Sigourney Weaver's Sour Grapes


When a famous actress delivers an unusually candid quote to a foreign news site you've never heard of, it's only fair to think that something may be lost in translation. At least, that's the only explanation I can think of for this: "Jim [Cameron] didn't have breasts, and I think that was the reason [he lost the Best Director Oscar]," Sigourney Weaver supposedly told Folha Online, a Brazilian news site. "He should have taken home that Oscar...In the past, Avatar would have won because they loved to hand out awards to big productions, like Ben-Hur. Today it's fashionable to give the Oscar to a small movie that nobody saw." [HuffPo]


  • sweetbiscuit says:

    Oh Sigourney, in "the past," actresses your age would have been put out to pasture, not to mention the fact that most award-winning "big productions" also had actual story-telling going on. And while we're at it, these award shows were invented to sell tickets, so just shut it and go count your cash.

  • snickers says:

    I love Sigourney (especially a blue, 10-foot tall version), but the Avatar campaign is over.

  • Sebastian says:

    That's really hilarious.

  • James says:

    She's absolutely right. So true. Honestly, what was so great about 'The Hurt Locker'? Did anybody walk out of that oohing and aahing the way they did at Avatar? No, the Oscars is quickly going the way of Miss Universe, where the crown is carefully rotated among contestants of various races and countries to make everything less un-PC. The chance to give a woman the best picture prize was just too tempting for the Academy to pass up.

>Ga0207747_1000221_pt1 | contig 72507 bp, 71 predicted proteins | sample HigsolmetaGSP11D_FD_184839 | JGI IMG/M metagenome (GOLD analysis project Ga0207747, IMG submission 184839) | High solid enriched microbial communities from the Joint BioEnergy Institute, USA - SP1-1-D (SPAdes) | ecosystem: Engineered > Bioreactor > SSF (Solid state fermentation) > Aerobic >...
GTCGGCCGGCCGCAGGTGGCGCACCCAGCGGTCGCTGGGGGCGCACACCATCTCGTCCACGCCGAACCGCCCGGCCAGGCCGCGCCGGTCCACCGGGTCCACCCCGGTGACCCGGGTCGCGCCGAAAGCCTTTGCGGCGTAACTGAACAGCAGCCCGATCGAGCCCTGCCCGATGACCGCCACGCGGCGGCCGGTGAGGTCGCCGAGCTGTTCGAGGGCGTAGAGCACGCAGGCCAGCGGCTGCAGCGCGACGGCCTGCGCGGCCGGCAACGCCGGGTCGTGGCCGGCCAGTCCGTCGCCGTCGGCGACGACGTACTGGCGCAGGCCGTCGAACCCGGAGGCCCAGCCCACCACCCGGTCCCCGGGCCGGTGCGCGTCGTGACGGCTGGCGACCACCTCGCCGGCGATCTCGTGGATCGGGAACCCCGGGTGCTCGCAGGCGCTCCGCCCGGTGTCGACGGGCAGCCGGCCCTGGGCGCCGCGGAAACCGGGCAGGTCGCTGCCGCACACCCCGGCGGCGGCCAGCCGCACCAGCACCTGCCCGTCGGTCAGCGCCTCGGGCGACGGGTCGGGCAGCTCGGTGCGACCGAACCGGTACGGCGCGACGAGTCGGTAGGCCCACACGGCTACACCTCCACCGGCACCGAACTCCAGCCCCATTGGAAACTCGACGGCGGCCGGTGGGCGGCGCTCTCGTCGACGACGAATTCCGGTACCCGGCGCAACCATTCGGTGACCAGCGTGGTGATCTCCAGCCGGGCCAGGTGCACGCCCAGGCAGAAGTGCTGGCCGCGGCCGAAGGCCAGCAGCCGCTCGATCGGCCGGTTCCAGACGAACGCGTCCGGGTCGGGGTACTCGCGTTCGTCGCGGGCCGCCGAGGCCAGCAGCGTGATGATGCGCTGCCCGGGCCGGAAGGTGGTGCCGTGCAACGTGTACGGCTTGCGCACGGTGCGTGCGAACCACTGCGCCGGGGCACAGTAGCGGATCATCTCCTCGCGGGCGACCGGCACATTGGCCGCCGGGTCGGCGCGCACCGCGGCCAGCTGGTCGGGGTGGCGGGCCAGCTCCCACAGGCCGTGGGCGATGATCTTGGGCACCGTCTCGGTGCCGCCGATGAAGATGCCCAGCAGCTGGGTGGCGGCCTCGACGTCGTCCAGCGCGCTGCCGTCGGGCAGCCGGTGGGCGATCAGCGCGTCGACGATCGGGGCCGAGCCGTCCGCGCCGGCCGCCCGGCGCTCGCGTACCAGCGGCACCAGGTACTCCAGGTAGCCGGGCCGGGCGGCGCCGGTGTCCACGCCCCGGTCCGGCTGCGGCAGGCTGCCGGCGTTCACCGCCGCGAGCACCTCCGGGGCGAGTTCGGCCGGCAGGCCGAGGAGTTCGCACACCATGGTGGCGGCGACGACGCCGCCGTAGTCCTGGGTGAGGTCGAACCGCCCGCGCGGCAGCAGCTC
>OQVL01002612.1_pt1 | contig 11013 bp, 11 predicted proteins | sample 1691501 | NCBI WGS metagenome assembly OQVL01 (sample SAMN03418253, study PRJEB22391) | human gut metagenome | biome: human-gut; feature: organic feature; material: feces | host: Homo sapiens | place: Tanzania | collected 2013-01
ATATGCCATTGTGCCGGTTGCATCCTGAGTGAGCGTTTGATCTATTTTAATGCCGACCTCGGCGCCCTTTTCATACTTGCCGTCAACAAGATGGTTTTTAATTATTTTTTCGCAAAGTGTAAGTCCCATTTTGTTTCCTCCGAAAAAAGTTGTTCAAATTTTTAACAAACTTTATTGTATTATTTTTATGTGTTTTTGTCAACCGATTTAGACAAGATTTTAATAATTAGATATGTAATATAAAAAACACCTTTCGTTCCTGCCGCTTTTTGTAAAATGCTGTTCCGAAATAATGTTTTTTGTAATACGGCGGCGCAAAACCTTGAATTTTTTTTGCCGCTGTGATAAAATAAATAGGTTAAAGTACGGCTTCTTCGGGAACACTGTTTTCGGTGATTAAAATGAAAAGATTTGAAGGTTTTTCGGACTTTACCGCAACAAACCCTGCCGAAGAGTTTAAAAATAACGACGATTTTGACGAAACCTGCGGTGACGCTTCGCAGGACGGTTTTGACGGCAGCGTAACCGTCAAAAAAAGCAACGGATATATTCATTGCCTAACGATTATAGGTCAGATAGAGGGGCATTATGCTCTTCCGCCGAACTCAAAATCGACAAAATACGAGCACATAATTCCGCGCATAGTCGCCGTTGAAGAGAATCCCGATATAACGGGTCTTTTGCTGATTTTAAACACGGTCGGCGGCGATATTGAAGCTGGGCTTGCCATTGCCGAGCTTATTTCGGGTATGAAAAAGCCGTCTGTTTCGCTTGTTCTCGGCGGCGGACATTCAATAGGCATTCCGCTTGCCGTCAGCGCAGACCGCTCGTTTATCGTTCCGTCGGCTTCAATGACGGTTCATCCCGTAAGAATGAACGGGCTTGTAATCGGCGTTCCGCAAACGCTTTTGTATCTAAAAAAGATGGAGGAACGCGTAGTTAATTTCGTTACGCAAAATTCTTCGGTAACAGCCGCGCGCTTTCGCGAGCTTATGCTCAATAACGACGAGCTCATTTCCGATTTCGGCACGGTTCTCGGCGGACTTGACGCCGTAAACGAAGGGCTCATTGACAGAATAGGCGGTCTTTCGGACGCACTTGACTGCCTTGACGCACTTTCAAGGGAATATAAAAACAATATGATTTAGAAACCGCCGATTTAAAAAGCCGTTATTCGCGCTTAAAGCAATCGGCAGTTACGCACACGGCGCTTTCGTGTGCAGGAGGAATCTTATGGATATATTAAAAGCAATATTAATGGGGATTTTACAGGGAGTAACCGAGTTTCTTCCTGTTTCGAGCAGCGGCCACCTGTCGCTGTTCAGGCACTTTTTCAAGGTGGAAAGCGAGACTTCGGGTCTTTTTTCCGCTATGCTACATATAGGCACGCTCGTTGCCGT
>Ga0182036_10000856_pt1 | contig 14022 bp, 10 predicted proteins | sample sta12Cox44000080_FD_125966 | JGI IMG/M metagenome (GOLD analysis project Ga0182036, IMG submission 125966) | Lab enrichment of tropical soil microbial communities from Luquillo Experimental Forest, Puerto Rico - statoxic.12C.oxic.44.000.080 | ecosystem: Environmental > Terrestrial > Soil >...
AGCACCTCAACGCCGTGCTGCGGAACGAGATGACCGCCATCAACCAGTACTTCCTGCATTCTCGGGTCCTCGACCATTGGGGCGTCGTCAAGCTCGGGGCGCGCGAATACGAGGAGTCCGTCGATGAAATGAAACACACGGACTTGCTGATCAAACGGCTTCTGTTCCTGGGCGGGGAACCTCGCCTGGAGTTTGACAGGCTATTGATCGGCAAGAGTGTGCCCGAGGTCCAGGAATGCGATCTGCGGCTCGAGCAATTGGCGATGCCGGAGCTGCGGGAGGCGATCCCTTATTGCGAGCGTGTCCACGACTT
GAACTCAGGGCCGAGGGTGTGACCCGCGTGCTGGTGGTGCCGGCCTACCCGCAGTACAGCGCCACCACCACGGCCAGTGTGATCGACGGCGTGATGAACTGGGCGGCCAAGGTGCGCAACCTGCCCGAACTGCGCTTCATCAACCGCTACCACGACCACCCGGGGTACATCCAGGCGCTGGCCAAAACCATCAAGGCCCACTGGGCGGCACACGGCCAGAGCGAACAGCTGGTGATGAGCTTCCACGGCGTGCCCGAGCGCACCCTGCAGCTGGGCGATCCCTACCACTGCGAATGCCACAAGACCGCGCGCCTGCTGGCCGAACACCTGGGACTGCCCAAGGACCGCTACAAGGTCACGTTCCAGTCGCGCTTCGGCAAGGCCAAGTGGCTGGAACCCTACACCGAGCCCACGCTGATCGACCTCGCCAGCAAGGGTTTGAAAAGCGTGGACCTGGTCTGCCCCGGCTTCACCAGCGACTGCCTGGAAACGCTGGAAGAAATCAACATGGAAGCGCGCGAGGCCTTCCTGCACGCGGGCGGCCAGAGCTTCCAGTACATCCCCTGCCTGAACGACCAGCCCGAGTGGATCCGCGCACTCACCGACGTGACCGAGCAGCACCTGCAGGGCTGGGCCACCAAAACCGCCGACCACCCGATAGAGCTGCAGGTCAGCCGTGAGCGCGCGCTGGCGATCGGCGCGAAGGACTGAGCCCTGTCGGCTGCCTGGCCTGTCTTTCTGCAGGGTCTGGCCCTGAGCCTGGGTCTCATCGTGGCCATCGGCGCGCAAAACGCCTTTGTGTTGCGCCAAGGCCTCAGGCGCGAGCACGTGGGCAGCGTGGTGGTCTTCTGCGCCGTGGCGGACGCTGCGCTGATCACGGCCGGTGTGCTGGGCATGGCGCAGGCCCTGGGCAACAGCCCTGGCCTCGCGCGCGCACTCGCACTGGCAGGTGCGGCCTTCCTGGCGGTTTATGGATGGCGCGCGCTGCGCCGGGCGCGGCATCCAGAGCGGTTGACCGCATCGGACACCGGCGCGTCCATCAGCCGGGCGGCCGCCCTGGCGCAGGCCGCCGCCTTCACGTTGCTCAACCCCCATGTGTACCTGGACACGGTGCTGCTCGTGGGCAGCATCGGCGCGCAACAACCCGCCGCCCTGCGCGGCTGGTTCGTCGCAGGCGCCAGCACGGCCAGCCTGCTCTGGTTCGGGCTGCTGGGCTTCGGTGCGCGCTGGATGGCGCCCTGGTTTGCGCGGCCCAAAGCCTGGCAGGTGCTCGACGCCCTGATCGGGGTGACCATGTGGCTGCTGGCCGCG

• Greg Jones says:

    Sigourney Weaver is right!!!!! Nobody is in counseling because they can't live in the world of Inglorious Basterds. Inglorious Basterds didn't set any records. True, many good movies don't set records. Even so, this wasn't just any award. Either Inglorious Basterds was the overall best picture of the year, or it wasn't, and it doesn't take a genius to see that Avatar changed the way we, the public, see movies. It raised the bar. What bar did Inglorious Basterds raise? Beyond being entertaining, what else did Inglorious Basterds do? Will it, as a movie, have a legacy? No. But Avatar will, and that legacy, those records it has broken, 3-D movies and the discovery that people will pay more, and see the same movie repeatedly, are things Inglorious Basterds, and movies like it, can never do.
    Avatar should have won best picture, simply because it is.

  • PG says:

    She may be partly right. That is, in the Oscar voting, everyone in the Academy gets to vote for a category (as opposed to nominate for it). The Academy has a stronger female influence than the world and the business at large- in case you're still wondering how "Shakespeare In Love" beat out "Saving Private Ryan". I have no doubt that a bunch of female members voted for Kathyrn Bigelow just to see a woman win the Best Director award after 80-some years.
    However, that would be SOME voters. Bigelow already won the DGA Best Director Award at that point- and that's just the directors voting. I can make a case that she won because she actually did a BETTER job than James Cameron, and the DGA award points to that as well.
    And guys, both "The Hurt Locker" and "Inglorious Basterds" are better movies, and better-directed, than "Avatar". End of story.